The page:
When users are left to setup, configure and maintain their own workstations it can very easily lead to an inconsistent and insecure environment where particular workstations are more vulnerable than others. This inconsistent and insecure environment can easily allow an adversary to gain an initial foothold on a network. To reduce this risk, workstations should connect to a domain using a Standard Operating Environment that is centrally controlled and configured by experienced information technology and information security professionals.

System backup and restore

An adversary that compromises a user account with privileges to backup files and directories can use this privilege to backup the contents of a workstation. This content can then be transferred to a non-domain connected workstation where the adversary has administrative access. From here an adversary can restore the contents and take ownership, thereby circumventing all original access controls that were in place. In addition, if a user has privileges to restore files and directories, an adversary could exploit this privilege by using it to either restore previous versions of files that may have been removed by system administrators as part of malicious code removal activities or to replace existing files with malicious variants. To reduce this risk, the ability to use backup and restore functionality should be limited to administrators.

The following Group Policy settings can be implemented to control the use of backup and restore functionality.

Group Policy Setting

Recommended Option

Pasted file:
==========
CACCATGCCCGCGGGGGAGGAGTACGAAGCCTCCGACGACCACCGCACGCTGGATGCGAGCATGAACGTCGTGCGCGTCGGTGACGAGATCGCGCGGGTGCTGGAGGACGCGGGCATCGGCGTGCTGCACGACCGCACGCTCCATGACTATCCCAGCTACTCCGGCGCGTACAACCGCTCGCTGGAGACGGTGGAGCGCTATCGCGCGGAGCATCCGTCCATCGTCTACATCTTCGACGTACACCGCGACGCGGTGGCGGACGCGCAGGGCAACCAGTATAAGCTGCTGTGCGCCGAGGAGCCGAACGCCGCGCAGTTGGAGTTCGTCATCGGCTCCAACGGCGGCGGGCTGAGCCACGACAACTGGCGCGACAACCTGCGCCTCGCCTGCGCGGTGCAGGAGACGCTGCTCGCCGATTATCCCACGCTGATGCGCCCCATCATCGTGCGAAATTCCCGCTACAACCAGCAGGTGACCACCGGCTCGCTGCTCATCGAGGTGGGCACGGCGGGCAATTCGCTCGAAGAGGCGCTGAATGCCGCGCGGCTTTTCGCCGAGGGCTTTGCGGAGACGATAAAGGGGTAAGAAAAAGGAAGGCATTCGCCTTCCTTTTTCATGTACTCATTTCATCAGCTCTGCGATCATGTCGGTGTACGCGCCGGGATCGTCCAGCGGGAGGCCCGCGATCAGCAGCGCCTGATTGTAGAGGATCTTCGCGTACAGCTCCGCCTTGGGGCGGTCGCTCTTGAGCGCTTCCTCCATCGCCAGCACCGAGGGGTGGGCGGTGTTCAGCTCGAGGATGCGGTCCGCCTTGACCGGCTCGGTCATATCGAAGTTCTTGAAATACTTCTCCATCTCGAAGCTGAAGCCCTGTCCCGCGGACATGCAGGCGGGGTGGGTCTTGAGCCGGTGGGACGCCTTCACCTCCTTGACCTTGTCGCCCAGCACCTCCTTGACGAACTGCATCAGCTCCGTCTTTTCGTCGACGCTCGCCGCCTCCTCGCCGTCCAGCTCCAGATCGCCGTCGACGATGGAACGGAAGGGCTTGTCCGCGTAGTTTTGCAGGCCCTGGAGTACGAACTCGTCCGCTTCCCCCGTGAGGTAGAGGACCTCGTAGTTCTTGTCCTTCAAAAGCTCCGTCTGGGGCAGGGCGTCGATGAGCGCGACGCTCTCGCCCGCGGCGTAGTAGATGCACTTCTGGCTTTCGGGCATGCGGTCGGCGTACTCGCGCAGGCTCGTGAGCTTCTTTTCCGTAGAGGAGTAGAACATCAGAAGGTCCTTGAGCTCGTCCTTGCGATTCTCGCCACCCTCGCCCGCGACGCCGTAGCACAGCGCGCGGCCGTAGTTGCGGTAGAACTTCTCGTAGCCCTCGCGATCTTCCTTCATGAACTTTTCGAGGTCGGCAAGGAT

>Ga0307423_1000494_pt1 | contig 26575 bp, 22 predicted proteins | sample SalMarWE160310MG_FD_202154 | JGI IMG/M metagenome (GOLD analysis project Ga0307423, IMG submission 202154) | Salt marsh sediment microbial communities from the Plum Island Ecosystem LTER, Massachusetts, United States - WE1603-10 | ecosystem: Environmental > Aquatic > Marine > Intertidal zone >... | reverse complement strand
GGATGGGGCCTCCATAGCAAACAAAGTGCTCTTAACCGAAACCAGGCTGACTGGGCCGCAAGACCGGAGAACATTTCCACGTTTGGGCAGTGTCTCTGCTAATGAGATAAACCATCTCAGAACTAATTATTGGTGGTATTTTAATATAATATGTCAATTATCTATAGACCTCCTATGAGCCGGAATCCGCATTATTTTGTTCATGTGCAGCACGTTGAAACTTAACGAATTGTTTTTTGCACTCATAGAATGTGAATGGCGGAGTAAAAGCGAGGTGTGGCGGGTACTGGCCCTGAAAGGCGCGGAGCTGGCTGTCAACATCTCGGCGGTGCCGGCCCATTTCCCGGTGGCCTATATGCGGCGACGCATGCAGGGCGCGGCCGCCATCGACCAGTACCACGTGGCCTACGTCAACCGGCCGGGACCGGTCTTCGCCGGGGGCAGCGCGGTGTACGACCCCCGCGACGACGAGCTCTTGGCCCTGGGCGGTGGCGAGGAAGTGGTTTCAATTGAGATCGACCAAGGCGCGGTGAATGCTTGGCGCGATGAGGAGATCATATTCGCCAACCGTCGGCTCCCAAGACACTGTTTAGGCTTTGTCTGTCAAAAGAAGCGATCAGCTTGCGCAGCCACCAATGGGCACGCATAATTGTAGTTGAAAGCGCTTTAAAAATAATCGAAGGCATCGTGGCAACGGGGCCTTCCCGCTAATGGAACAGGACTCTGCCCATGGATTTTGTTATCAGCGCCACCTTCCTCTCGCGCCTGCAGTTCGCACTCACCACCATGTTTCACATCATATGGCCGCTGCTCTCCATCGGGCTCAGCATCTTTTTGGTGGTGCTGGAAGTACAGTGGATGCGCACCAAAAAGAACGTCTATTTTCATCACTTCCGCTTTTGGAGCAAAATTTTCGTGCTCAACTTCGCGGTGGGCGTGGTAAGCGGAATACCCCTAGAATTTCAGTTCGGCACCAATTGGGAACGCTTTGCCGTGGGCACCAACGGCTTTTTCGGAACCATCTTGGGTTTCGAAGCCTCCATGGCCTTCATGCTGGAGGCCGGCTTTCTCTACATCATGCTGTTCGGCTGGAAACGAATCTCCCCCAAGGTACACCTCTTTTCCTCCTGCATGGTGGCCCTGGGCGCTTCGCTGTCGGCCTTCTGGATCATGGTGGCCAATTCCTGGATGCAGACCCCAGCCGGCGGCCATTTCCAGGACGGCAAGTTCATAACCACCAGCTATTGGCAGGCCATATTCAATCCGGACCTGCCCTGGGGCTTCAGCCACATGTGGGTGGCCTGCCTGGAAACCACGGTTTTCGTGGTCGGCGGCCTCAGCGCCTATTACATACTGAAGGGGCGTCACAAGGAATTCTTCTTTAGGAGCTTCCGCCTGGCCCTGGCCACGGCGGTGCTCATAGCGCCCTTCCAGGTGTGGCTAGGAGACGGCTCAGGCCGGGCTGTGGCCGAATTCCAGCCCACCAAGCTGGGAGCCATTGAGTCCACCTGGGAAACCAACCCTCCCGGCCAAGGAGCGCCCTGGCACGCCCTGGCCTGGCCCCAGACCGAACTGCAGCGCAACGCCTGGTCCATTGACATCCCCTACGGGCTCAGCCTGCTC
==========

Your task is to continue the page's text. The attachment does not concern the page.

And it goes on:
Computer Configuration\Policies\Windows Settings\Security Settings\Local Policies\User Rights Assignment

Back up files and directories

Administrators

Restore files and directories

Administrators

System cryptography

By default, when cryptographic keys are stored in Microsoft Windows, users can access them without first entering a password to unlock the certificate store. An adversary that compromises a workstation, or gains physical access to an unlocked workstation, can use these user keys to access sensitive information or resources that are cryptographically protected. To reduce this risk, strong encryption algorithms and strong key protection should be used on workstations.

The following Group Policy settings can be implemented to ensure strong encryption algorithms and strong key protection is used.

Group Policy Setting

Recommended Option

Computer Configuration\Policies\Windows Settings\Security Settings\Local Policies\Security Options

System cryptography: Force strong key protection for user keys stored on the computer

User must enter a password each time they use a key

System cryptography: Use FIPS compliant algorithms for encryption, hashing, and signing

Enabled

User rights policies

By failing to comprehensively specify user rights policies, an adversary may be able to exploit weaknesses in a workstation’s Group Policy settings to gain access to sensitive information. To reduce this risk, user rights policies should be comprehensively specified.